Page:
Community Portrait: In fat times and lean, Jason Keim is in Auburn for keeps

Community Portrait
By: Story and photo Michael Kirby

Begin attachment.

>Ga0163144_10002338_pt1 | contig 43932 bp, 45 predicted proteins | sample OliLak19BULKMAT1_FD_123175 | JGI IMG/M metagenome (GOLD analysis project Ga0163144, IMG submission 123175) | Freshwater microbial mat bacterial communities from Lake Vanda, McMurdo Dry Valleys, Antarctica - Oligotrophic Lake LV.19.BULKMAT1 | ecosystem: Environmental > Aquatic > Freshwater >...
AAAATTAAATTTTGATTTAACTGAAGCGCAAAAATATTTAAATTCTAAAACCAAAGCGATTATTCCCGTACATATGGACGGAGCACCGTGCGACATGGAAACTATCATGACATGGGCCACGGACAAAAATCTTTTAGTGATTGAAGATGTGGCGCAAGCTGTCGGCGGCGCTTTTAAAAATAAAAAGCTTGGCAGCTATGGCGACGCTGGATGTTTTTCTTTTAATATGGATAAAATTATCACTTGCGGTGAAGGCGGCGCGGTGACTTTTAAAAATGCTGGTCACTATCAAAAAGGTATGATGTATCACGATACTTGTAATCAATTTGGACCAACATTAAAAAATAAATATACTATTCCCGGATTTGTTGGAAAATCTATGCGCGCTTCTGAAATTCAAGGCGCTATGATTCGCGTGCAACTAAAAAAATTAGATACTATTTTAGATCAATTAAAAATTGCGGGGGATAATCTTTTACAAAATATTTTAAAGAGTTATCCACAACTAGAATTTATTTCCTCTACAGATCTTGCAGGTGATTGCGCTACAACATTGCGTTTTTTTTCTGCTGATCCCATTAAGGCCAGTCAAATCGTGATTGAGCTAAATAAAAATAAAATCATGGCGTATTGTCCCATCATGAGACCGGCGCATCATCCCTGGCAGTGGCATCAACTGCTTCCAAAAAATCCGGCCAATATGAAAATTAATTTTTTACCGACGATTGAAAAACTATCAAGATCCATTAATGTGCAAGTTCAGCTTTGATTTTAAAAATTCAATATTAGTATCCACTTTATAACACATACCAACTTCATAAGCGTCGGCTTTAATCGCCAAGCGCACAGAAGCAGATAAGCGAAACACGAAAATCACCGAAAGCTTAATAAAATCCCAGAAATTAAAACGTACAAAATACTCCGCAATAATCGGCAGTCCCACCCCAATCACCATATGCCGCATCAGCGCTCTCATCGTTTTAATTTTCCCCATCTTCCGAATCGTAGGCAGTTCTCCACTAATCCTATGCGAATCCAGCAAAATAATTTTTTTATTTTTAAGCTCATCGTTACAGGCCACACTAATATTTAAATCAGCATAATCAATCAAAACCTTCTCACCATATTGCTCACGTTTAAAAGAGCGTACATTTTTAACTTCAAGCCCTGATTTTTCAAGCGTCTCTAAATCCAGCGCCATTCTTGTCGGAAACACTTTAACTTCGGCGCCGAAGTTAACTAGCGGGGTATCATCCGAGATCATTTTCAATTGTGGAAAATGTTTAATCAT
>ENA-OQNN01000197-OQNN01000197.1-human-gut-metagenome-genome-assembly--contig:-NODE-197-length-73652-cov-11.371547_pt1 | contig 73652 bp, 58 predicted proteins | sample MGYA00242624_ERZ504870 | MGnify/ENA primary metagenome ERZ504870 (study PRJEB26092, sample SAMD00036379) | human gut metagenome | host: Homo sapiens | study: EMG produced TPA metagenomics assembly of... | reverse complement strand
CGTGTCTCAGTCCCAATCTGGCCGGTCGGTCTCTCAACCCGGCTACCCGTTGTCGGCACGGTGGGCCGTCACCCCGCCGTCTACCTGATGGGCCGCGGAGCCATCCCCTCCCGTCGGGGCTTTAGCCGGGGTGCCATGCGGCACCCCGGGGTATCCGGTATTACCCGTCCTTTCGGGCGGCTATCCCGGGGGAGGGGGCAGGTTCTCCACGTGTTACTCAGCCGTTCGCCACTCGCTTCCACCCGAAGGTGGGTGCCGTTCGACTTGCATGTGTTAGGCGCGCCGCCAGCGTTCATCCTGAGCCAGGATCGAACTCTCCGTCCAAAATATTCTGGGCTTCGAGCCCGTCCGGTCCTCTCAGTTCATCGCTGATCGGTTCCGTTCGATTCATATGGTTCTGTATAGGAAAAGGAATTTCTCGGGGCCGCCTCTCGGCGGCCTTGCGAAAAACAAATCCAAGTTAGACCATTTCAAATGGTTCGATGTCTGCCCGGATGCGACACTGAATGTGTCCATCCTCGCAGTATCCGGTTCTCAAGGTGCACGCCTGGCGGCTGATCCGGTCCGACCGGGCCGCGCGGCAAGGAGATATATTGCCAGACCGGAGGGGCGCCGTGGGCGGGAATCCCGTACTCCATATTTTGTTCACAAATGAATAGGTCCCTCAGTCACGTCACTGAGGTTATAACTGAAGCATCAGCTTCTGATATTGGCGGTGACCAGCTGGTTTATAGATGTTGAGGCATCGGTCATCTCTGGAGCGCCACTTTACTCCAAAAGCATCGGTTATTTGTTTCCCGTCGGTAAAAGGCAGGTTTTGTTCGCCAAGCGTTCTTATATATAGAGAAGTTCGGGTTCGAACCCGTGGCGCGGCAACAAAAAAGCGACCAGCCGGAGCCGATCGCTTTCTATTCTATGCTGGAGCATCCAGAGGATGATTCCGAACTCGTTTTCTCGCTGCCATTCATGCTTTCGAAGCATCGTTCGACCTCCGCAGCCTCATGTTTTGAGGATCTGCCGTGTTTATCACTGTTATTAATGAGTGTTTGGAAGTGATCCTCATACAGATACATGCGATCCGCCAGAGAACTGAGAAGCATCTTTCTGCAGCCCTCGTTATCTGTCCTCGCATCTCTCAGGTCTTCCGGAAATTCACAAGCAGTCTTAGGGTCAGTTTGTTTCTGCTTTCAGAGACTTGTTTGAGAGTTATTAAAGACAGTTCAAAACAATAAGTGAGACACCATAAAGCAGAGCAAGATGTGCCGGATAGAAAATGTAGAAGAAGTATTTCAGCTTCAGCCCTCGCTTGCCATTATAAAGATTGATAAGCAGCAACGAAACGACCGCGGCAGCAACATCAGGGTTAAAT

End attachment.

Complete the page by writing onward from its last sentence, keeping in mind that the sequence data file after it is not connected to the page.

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Auburn’s Jason Keim is pretty much a regular guy. Keim is 37 years old and has been living in Auburn since 1989. By trade he’s a painter. He’s also family man, married to Tiffany, an Auburn Journal employee, and they are raising two boys, ages 11 and 5. He has hobbies. He likes to play Texas Hold ’em poker and participates in fantasy league sports. He also likes to give back to the community that he lives and works in because he believes it’s important. Keim coached Junior Hillmen football and currently is a coach with the Placer High School junior varsity football team. He’s a Freemason, a member of the Masonic Eureka Lodge 16 in Auburn’s Central Square. He’s also been known to volunteer his painting services to numerous projects around town. Keim had his share of trials growing up but you won’t find him complaining about anything. He is very upbeat and positive, a pleasure to be around. With his family growing up, he estimates that he moved over 50 times before finally settling down in Auburn in 1987. At 15 and one-half years old, Keim left school, took the General Educational Development (GED) test and graduated from high school. He went to work in the family painting business after his father had a heart attack at 52. He’s been commercially painting ever since. He owns JPS Painting, a small business in Auburn. He does residential, commercial, industrial and is licensed, bonded and insured and in his words, “I’ll paint anything that needs painting.” JPS Painting consists of Keim and one employee, and in this economy Keim is struggling like so many self-employed small business owners. Keim has the can-do attitude that most small business people have and will not give up even when faced with the ups and downs of running a business and in the face of the worst economic conditions of our lifetimes. Keim is typical of many small business owners who find themselves having to re-invent their businesses to survive in our down-turned economy, depending on himself to make a living and support his family. Most self-employed individuals, especially very small business owners, enjoy the freedom of self-employment, and don’t have any regrets when their work calls for extra-long hours to finish a project that was promised. For Keim, finding jobs can be hard because many people who have been downsized or lost their job due to the poor economy have become painters. “Everybody becomes a painter when times are tough, is the old saying,” Keim said. Bidding against non-licensed and non-insured companies is challenging in today’s business climate. “I believe that good people and good companies that do what you say they will do, building a strong reputation, will survive through hard times and come out stronger for it,” he said. “I think it’s important to never drop the quality of your work no matter what business you’re in.” Further slowing business, many people have put off improvements but when the economy picks up Keim hopes to be really busy. Keim likes living in Auburn and being self-employed even considering the challenges. “I like my freedom and the interaction I have with my customers. Many have become very close friends,” he said. “I’ll be in Auburn for the rest of my life.”